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The Decline of the Men of the Forest

Today, there are two species of orangutan - Bornean and Sumatran - inhabiting the Indonesian and Malaysian islands from which they get their name. Fossil evidence suggests that since the Pleistocene era orangutans have been distributed widely across much of South East Asia. However populations of the world’s largest arboreal mammals, and Asia’s only Great Ape, have recently been in decline as they continuously lose more and more of their natural habitat and are now confined to these two islands. Orangutans are highly intelligent animals. They are extremely similar to humans, given that they’re able to use advanced cognitive skills, and in fact they share 96.4% of our genetic make-up. It is no surprise then that the word ‘Orangutan’ translates from the Malay language as ‘Man of the forest’.
At the beginning of the last century, there were an estimated 315,000 orangutans in the wild. Today, the wild population of Borean orangutans is estimated to be less than 54,000, giving them the IUCN status of endangered, while Sumatran orangutans are critically endangered with an estimated population of just 6,600. While the decline of orangutans is tragic in itself, it also further affects the other endangered species in the region, as orangutans occupy a vital niche in their ecosystem and trophic chain, making them extremely important to the life of rainforests.

The biggest threat to orangutan populations is deforestation. Indonesia lost a fifth of its rainforests between 1990 and 2010, and reports suggest the country may lose 98% by 2022, with lowland forests, the preferred habitat of orangutans, disappearing even sooner. Indonesia and Malaysia are the world’s largest palm oil producers, and this is the biggest cause of deforestation in these countries. As the demand for palm-oil increases, more and more forests are being destroyed and converted to palm oil plantations. In addition to the palm oil industry, illegal logging and mining have also increased deforestation. Because these are practiced in protected areas, orangutans now have very few, if any, safe places to live.  The palm oil industry will often use fire as a means of clearing forest for plantation, while illegal loggers often dig canals for transporting, which results in draining and drying out the peat soil. These factors dramatically increase forest fires in the region, annually adding approximately 2,000 million tonnes of CO2 to the atmosphere, while mining causes mercury to be introduced to the forest environment, contaminating rivers and killing dependent wildlife. As an extension of deforestation, orangutans are also under threat by hunting and pet trade. Many orangutans displaced by deforestation are shot as pests, while orphaned infants are often sold into the pet trade.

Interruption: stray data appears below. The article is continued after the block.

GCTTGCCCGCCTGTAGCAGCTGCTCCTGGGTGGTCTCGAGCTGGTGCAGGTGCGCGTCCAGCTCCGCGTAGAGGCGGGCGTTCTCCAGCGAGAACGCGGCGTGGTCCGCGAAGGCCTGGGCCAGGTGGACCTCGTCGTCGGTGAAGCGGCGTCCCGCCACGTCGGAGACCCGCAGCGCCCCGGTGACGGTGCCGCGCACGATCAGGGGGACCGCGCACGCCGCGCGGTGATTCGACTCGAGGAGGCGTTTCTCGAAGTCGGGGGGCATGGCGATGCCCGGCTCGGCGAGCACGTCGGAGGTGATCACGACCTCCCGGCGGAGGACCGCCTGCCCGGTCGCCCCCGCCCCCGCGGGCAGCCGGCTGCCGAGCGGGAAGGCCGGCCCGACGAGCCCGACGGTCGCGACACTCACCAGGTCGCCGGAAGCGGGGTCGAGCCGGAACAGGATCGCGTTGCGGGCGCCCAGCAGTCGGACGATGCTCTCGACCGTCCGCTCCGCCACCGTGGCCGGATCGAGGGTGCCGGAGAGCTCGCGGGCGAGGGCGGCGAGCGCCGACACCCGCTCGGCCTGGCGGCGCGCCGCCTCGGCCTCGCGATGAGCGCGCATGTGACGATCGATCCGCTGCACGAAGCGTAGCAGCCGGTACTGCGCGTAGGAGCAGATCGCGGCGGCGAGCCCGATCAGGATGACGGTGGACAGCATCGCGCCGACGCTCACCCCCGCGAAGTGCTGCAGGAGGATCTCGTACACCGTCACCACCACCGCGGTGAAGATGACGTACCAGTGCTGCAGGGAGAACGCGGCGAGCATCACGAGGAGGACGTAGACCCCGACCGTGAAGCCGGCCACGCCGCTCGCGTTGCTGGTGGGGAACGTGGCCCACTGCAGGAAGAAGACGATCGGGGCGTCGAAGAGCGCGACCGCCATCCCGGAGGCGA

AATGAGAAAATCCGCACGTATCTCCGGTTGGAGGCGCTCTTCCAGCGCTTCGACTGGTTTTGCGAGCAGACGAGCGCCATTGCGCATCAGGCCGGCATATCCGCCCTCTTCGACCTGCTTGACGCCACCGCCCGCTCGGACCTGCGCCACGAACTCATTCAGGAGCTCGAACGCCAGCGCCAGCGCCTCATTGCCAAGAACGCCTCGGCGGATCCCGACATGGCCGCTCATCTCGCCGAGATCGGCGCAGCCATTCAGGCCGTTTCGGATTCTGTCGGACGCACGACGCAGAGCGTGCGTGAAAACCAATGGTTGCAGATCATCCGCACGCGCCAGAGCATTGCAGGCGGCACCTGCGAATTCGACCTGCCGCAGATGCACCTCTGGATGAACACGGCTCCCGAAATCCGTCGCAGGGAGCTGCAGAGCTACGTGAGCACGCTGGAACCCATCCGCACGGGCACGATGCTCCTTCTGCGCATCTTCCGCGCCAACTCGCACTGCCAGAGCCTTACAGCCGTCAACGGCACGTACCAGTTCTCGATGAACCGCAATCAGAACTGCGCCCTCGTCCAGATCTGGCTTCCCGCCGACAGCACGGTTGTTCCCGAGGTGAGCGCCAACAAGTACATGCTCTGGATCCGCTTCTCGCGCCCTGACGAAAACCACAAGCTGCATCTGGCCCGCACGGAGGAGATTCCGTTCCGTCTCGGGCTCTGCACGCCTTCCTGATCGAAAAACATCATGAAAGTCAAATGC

How can you help to save the orangutan?

Cut down on your consumption of unsustainable palm oil

This means sourcing products which use sustainable palm oil. Many global manufacturers have committed to using sustainable palm oil in their products, so it’s just a matter of doing some research on the products you use. If you find out that they use unethically sourced palm oil, then you can find an alternative brand. To maximise the impact of this, let the company know why you stopped using their products, as this will provide economic encouragement for them to change their way!

To find out more about the palm oil industry, how it’s affecting wildlife in the region, and what you can do to cut down your palm oil use, check out http://blog.frontiergap.com/blog/2015/8/18/a-palm-oil-plea-help-lower-the-demand.html

Raise awareness

As more and more people become aware of the negative and destructive effects of palm oil, pressure on producers to switch to sustainable sources will increase. The best way to do this is to share information on social media, sign some of the many online petitions on the issue, or write to the guilty companies asking them to end their support of an industry which abuses rainforests and some of the world’s most vulnerable animals.

Donate or Volunteer

Orangutan conservation work is vital for the survival of the species. You can ensure this work continues by either donating to one of the many organisations which strive to save the species, such as WWF, or by volunteering to work with orangutan conservation or rehabilitation.

For more information on Frontier’s conservation work with orangutans and how you can get involved, visit the links below:

Malaysian Borneo Orangutan Encounter
Sumatra Orangutan Conservation

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